I was blessed to be her daughter-in-law. We shared a mutual admiration born of years spent butting heads. We were both Army wives whose interpretation of situations and protocol were 20 years apart. We were both stay-at-home moms yet our daily lives were light years apart. She stayed at home and I always seemed to have my children on the road with me. She was a stock-market queen and I am a quilter. I loved her dearly and she was one of my most vocal cheerleaders.
Mary's battle with cancer spanned 5 years. As anyone who has lost a loved one can attest, her final decline was the longest few months of our lives. She was not expected to make it to Thanksgiving of 2004 as we drove the 10 hours home to be with her. She loved being surrounded by her family and insisted we leave the doors open so she could hear us in the house. There were 22 of us there for dinner that year. Her brief periods sitting up were filled with music, laughter and conversation.
Following the Thanksgiving feast, we said our tearful goodbyes and drove back to Virginia to wait. We fully expected to return any day for her services. She had other plans, however, and I needed to keep myself busy.
Mary was not a quilter but her mother, Julia Hennighan Denslow, had been. Unfortunately, time and family members had not been kind to her quilts. I received 3 tied quilts in tatters and had put them away in hopes of salvaging some of the scraps. I work almost exclusively with vintage textiles but only rarely are pieces saved that are in such ragged condition.
In my workroom in late November of that year, I pulled out one of the tattered tops and started to work. I cut 68 six-inch squares from the top and planned to set them in a strippy set using the original quilt backing fabric (the dark blue), light blue fabric that had been salvaged from another quilt top, and a light green cotton that had originally been a shirt of my husbands -- a gift from his mother years ago. A friend helped me transfer 16 photos from Mary's life onto muslin and these were pieced with leftover scraps from the family top. The resulting squares numbered 84 and thus determined the approximate size of my quilt.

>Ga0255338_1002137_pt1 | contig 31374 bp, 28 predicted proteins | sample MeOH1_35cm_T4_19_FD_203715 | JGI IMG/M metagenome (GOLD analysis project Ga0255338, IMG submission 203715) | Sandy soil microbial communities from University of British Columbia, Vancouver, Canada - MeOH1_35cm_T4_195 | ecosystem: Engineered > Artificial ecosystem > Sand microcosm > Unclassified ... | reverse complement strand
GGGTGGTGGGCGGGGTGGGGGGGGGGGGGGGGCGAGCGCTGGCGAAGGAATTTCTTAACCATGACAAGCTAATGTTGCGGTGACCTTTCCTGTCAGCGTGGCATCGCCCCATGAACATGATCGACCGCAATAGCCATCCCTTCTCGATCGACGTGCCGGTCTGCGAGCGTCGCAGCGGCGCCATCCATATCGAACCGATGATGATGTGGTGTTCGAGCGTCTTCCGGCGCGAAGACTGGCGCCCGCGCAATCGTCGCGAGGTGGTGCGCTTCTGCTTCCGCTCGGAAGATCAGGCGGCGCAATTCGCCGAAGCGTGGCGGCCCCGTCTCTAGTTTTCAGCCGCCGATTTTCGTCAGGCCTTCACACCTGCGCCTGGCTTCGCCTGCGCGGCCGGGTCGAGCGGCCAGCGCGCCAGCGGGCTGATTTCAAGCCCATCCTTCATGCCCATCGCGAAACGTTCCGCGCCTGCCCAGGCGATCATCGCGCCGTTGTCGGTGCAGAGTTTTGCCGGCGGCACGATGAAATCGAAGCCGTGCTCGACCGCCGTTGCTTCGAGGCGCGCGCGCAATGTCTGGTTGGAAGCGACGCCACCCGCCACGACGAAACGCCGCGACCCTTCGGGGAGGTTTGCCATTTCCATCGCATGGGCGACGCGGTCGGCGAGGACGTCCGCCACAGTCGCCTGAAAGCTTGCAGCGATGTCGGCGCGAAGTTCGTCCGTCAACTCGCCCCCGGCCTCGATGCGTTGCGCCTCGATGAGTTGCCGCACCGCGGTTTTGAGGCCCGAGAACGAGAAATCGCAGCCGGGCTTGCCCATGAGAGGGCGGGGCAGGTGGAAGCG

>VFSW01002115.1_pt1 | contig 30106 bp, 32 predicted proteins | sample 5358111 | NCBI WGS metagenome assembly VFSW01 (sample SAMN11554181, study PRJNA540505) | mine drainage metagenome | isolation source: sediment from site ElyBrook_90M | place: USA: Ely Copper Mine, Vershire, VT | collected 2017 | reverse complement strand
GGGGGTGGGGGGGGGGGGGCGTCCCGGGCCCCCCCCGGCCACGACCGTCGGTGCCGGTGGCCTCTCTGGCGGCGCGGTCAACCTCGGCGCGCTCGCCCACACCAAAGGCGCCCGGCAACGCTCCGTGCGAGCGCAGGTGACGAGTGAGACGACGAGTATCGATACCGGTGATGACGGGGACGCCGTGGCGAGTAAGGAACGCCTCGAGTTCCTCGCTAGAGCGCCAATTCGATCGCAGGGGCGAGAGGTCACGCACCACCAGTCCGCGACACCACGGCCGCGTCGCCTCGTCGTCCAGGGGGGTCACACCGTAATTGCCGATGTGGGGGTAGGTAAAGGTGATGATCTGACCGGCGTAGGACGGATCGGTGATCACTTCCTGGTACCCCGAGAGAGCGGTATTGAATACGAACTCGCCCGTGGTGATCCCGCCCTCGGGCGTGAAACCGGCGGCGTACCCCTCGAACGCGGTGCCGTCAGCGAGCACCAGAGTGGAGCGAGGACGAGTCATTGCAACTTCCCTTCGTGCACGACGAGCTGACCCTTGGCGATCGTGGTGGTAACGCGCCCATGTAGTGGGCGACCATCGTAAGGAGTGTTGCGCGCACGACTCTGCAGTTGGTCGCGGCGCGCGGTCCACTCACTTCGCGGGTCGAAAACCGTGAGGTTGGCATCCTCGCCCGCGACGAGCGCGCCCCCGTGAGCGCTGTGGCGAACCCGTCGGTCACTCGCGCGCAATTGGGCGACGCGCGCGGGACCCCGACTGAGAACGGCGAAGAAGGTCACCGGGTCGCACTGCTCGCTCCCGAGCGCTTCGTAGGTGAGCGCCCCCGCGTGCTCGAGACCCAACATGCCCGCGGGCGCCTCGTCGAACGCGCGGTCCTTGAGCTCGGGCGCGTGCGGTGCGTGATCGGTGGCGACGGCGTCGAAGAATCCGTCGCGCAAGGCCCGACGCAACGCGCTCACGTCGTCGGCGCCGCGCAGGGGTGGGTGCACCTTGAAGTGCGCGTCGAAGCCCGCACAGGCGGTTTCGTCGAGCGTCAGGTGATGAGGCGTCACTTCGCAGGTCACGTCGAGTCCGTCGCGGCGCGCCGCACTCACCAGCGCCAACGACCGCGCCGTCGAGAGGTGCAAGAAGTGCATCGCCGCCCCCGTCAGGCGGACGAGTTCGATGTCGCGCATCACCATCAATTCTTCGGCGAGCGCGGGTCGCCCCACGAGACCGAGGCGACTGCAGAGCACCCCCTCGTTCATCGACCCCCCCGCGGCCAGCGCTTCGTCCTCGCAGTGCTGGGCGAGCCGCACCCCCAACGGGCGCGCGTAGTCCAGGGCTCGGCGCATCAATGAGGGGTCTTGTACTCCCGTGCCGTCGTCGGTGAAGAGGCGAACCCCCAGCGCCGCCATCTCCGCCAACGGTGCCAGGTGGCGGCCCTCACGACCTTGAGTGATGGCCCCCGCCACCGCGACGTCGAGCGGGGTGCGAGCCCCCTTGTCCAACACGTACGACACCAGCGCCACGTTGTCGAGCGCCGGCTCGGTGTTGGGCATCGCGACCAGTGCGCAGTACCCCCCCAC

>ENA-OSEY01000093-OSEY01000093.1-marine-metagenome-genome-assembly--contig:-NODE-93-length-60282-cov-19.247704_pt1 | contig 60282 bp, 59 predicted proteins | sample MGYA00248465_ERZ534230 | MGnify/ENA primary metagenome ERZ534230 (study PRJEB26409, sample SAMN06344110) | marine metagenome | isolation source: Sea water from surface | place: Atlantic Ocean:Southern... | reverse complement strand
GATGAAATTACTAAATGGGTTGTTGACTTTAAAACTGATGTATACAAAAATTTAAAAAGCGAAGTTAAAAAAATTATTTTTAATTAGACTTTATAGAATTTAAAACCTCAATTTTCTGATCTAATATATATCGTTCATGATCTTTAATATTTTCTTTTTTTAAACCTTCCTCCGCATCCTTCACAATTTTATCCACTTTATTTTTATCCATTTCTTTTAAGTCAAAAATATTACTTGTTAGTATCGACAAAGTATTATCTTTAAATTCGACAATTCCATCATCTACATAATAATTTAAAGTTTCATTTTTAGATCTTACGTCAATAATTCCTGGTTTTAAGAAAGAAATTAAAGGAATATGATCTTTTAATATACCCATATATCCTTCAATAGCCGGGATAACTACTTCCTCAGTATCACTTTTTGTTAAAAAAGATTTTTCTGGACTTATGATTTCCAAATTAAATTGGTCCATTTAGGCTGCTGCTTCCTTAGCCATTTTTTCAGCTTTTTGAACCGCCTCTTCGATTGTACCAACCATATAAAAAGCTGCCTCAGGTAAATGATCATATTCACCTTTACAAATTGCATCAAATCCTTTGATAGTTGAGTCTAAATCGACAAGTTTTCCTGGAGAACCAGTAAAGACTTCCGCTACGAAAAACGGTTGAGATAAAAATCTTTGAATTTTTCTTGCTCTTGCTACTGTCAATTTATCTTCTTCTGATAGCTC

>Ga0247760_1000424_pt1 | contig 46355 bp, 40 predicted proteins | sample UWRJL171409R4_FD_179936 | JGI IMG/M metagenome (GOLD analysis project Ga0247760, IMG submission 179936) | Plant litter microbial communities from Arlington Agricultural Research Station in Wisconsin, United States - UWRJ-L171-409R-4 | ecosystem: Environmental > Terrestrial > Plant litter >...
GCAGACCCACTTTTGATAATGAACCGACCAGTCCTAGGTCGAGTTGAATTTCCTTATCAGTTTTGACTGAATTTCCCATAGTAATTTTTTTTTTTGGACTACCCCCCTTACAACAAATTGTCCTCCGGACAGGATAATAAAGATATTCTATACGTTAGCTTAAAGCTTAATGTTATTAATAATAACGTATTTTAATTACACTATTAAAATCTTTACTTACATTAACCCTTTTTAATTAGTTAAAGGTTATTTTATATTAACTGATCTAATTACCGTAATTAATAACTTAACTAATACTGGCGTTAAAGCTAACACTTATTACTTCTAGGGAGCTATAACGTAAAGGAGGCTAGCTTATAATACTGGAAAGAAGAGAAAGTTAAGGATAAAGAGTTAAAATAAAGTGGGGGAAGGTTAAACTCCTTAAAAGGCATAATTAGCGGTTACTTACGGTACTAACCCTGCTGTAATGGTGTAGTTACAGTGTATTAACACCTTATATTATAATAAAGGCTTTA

I wanted to use the snapshots to capture moments of Mary's life and those events and people that were important to her. She is shown with her precious grandbabies, holding the hand of her one true love, hugging her sister and making the funny faces we all enjoyed at infrequent and unexpected moments. The photos set within the blocks are subtle and unnoticed until you get close to the quilt. Then the viewer is drawn in and will continue to search the blocks for additional photos.
I finished the top the day after my mother-in-law died on December 18, 2004, just 6 days after her birthday. She left us in time to be in heaven for her most favorite holiday of all. Her impeccable timing also ensured that all the family was free of school and work obligations so we could travel to Georgia for her funeral celebration and a family Christmas gathering.
The top was quilted by my good friend and expert quilter, Cyndi Souder. Cyndi's work features magnificent free motion machine quilting and generally contains words and phrases. I had found a Jewish saying, "So long as we live, they too shall live, for they are now a part of us as we remember them". This inspired me to search for additional quotes that embodied Mary's life. I ended up presenting Cyndi with 6 pages and additional notes to be "written" on the quilt. This was a larger piece than Cyndi generally tackles on her Pfaff but her free motion quilting was the perfect finish. The quilt contains 36 quotes and phrases that range from single words to complete paragraphs.
Throughout history, women have used creative outlets to remember loved ones, to create a tangible memorial and to work through their grief. My purpose for sharing this project is to encourage other quilters to use those unusual and unexpected pieces of their lives to create a special memorial. I had never used photo transfer in a quilt before nor had I ever had a quilt finished by machine. My grief and the grief process allowed me to think outside of my normal box and create a truly memorable quilt.
This quilt was presented to my husband, her youngest son and fifth child, in January of 2006.